15 Secrets of the Fastest-Growing Franchises


Learn from the best.

courtneyk | Getty Images

1. Exceed expectations.

1 / 15
Cruise Planners

2. Stay ahead of support.

2 / 15
9Round-30 Min Kickbox Fitness

3. Don’t be afraid to take risks.

3 / 15

4. Do what comes naturally.

4 / 15
Marco’s Pizza

5. Make passion and profitability go hand in hand.

5 / 15

6. The boring stuff matters.

6 / 15
Anago Cleaning Systems

7. Go after your key demographics.

7 / 15
CruiseOne/Dream Vacations

8. Make it easy to share ideas.

8 / 15
Fyzical Therapy & Balance Centers

9. Never compromise.

9 / 15
Auntie Anne’s Hand-Rolled Soft Pretzels

10. Grow from within.

10 / 15
Seva Beauty

11. Don’t just grow -- evolve.

11 / 15
Dickey’s Barbecue Pit

12. Choose your franchisees carefully.

12 / 15
Pet Wants

13. Stick to your values.

13 / 15
Baymont Inn & Suites

14. Innovate to make your customers’ lives easier.

14 / 15
ASP-America’s Swimming Pool Co.

15. Be different.

15 / 15
  • ---Shares

The companies on Entrepreneur’s 2017 Fastest-Growing Franchises list are growing by dozens and even hundreds of units a year. In an industry that’s all about increasing your presence and your brand, they’re obviously doing something right. So we asked a few of them to share the secrets and strategies behind their explosive growth. Read on.

Related: Meet This Year's Fastest Growing Franchises

Michelle Fee, cofounder and CEO of Cruise Planners (ranked #3 on the 2017 Fastest-Growing Franchises list):

“When it comes to technology, we don’t want to meet franchisee and industry expectations -- we want to exceed them. We ensure the resources we are developing make it easy for franchisees to hit the ground running without getting bogged down by overhead costs.”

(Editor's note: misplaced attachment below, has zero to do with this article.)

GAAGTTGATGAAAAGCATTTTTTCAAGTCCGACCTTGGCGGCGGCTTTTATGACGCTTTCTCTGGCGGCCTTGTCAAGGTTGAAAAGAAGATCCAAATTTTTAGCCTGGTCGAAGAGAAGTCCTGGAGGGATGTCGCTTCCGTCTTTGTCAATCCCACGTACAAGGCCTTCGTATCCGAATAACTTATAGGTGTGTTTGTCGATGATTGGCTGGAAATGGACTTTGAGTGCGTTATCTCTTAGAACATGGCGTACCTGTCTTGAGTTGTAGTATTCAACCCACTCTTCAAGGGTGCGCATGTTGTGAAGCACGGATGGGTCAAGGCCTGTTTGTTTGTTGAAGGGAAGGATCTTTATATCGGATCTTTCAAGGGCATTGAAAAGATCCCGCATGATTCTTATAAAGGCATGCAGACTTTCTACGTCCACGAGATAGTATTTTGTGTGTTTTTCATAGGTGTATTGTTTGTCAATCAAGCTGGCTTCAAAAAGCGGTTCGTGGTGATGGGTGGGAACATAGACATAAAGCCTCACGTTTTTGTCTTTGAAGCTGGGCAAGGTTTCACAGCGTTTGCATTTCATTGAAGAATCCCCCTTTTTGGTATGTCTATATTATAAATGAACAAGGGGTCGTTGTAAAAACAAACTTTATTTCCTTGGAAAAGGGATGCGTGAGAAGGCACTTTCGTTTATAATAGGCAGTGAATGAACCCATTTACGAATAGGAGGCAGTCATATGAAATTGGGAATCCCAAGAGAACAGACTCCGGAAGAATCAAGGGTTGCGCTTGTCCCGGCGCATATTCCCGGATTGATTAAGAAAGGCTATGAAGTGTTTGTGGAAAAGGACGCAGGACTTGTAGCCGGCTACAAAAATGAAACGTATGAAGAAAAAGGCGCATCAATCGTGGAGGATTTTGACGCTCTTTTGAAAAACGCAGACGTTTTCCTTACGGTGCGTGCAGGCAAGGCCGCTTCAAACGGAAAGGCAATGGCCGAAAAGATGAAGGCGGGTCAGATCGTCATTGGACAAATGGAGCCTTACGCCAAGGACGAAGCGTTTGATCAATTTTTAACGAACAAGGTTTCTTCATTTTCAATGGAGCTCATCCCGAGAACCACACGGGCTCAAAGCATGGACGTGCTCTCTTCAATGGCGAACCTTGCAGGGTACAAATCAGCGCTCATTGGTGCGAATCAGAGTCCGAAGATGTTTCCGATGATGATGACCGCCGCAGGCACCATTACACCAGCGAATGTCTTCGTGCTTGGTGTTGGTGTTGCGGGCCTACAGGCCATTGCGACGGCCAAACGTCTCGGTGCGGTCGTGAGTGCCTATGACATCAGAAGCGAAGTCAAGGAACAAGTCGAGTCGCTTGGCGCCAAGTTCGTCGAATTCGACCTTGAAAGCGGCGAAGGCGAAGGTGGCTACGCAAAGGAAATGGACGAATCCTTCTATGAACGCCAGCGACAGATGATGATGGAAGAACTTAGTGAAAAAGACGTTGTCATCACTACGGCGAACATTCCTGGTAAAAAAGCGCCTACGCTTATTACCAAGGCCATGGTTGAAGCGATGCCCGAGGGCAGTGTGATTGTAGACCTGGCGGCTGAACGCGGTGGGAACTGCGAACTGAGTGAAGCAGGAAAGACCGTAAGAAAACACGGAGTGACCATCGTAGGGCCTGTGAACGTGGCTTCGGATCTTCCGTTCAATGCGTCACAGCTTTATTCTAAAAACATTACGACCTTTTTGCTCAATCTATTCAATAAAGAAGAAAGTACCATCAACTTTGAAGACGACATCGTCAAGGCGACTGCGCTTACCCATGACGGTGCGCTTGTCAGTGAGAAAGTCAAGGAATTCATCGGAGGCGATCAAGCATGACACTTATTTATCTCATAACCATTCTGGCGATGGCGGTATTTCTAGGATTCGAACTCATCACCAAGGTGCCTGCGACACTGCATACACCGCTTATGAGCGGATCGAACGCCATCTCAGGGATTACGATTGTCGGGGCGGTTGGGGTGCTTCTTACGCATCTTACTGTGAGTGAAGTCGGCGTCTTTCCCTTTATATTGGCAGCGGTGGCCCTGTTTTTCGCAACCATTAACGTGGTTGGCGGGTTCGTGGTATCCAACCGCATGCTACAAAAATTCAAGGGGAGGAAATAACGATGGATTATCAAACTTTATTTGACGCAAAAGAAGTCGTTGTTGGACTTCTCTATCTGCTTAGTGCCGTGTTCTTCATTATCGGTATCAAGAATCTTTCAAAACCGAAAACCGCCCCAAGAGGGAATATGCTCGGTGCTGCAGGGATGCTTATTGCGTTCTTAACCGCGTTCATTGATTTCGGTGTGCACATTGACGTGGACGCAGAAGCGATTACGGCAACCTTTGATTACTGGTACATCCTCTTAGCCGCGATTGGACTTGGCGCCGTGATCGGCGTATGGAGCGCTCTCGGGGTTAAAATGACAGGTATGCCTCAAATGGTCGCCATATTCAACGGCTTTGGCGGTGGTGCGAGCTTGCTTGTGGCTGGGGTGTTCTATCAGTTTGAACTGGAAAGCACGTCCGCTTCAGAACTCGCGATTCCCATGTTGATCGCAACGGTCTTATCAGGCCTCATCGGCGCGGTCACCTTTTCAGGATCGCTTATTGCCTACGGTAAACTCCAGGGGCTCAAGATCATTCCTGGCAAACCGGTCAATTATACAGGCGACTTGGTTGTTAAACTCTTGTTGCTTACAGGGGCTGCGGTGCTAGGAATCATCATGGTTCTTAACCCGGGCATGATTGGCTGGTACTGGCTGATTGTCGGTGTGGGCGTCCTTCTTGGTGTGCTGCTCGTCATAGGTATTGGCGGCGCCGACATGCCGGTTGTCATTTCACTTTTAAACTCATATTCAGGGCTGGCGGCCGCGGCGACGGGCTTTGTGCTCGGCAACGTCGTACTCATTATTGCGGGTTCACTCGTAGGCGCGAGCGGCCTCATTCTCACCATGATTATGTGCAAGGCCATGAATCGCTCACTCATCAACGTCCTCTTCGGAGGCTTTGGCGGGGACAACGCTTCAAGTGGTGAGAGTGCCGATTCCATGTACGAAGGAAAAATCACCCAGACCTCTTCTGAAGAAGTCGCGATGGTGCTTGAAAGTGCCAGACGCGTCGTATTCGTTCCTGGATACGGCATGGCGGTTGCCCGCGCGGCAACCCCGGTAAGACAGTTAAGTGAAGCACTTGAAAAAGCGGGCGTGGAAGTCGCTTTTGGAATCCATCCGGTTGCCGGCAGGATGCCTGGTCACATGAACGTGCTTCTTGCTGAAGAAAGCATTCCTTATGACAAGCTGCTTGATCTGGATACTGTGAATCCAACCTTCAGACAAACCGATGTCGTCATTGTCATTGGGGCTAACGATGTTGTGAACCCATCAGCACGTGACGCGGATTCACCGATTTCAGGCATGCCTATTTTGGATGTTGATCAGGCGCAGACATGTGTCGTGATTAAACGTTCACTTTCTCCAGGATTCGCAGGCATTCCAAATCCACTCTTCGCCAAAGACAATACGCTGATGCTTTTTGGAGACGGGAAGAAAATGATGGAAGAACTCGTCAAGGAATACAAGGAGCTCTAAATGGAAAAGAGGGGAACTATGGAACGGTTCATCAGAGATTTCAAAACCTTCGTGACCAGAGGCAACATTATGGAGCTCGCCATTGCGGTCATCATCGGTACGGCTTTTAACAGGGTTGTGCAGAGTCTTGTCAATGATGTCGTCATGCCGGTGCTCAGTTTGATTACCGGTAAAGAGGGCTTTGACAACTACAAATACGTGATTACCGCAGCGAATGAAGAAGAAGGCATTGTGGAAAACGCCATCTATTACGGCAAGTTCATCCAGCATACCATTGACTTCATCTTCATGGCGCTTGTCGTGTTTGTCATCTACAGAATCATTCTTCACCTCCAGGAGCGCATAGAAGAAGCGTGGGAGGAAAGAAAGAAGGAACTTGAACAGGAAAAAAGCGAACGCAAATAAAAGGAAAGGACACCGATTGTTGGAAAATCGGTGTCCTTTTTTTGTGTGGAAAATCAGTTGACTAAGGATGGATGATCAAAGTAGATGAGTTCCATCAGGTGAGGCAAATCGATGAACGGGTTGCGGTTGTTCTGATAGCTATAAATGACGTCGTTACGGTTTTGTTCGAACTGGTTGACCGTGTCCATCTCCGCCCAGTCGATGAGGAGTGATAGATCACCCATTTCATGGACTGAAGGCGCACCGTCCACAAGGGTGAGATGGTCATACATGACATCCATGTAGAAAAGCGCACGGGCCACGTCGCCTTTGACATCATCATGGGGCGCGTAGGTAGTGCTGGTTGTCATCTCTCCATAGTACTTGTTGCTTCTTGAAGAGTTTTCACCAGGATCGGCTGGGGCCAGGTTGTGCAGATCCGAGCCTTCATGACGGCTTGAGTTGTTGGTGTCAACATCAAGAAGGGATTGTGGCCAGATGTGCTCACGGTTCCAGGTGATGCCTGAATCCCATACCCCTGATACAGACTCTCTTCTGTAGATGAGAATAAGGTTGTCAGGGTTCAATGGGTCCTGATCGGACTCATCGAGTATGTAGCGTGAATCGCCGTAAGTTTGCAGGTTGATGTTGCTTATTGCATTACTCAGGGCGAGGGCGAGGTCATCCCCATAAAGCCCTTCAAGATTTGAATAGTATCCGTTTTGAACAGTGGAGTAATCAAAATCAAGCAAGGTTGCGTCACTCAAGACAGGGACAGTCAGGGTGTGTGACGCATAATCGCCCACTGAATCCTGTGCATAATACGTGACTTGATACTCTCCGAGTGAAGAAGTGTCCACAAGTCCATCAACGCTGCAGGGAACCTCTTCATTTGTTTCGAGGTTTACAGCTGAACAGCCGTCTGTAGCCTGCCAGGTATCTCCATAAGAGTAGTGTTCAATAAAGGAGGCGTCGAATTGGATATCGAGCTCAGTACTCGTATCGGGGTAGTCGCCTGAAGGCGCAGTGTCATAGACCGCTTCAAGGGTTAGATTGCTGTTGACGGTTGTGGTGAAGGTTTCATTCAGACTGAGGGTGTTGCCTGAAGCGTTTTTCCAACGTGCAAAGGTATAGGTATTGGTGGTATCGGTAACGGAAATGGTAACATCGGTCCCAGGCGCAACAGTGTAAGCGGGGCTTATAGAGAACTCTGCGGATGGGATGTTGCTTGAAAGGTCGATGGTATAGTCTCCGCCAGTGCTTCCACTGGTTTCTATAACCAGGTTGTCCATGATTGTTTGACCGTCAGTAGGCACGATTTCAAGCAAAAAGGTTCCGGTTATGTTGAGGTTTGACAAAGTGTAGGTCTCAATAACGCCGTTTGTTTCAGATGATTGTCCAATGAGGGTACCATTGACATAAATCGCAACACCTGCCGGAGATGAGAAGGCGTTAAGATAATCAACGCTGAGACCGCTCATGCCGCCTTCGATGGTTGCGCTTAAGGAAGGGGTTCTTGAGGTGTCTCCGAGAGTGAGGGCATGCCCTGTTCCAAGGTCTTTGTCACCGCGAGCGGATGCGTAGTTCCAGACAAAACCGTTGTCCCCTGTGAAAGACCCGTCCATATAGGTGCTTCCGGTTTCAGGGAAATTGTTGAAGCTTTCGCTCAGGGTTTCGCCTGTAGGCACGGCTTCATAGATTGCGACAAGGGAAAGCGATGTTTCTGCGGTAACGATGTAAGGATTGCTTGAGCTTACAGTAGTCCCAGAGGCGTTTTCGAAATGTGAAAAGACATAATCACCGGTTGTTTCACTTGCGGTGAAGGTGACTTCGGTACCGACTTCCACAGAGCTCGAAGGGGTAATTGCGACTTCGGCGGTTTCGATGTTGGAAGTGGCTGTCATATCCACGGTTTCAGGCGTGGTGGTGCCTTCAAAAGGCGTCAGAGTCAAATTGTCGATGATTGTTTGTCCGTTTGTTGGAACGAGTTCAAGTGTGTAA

Shannon Hudson, founder and CEO of 9Round-30 Min Kickbox Fitness (#22):

“If a brand stays ahead of support, there is no such thing as growing too fast. The secret is to hire people before you need them, not after. If you hire after, it’s too late. To that end, we hired seven new full-time employees in our home office last year.”

Justin Wetherill, CEO of uBreakiFix (#28):

“We believe that risk is the predecessor of success. We made the conscious decision to grow without investors, debt or consultants. That risky move resulted in strong character, trust and camaraderie, which are reflected in everything we do.”

Bryon Stephens, president of Marco’s Pizza (#29):

“More and more of our growth is being driven by franchisees who gain a foundation of success with their first store and go on to open additional stores. This shift has been organic, and the results are a win for the brand, for existing franchisees who grow their businesses with familiar operating systems and marketing practices, and for the new franchisees who have experienced mentors to help them get established.”

Related: Patience Was Key to This Franchise's Slow Growth Strategy

Kelly Sweeney, chief sales and marketing officer of Jazzercise (#31):

“Jazzercise continues to grow because it’s a passion-based brand. Our customer base is our greatest source of new franchisees. We’ve also made a concerted effort toward growing profitability -- not just sales -- for each individual franchisee. It’s not just about our corporate sales, but about the total business health of our franchisees and assisting them in increasing sales and reducing expenses.”

Adam Povlitz, president of Anago Cleaning Systems (#33):

“Investing early in your infrastructure is key. A lot of times that means working on the ‘boring stuff’ like manuals, systems and training programs. It ultimately has to be done, so plan on paying now or paying even more later.”

Tim Courtney, VP of franchise development of CruiseOne/Dream Vacations (#44):

“We took a look at our most successful franchisees and refined our recruitment process to have a more targeted approach in attracting those demographics. This includes veterans, former law enforcement, those with a strong business background, and people who have worked in the service industry.”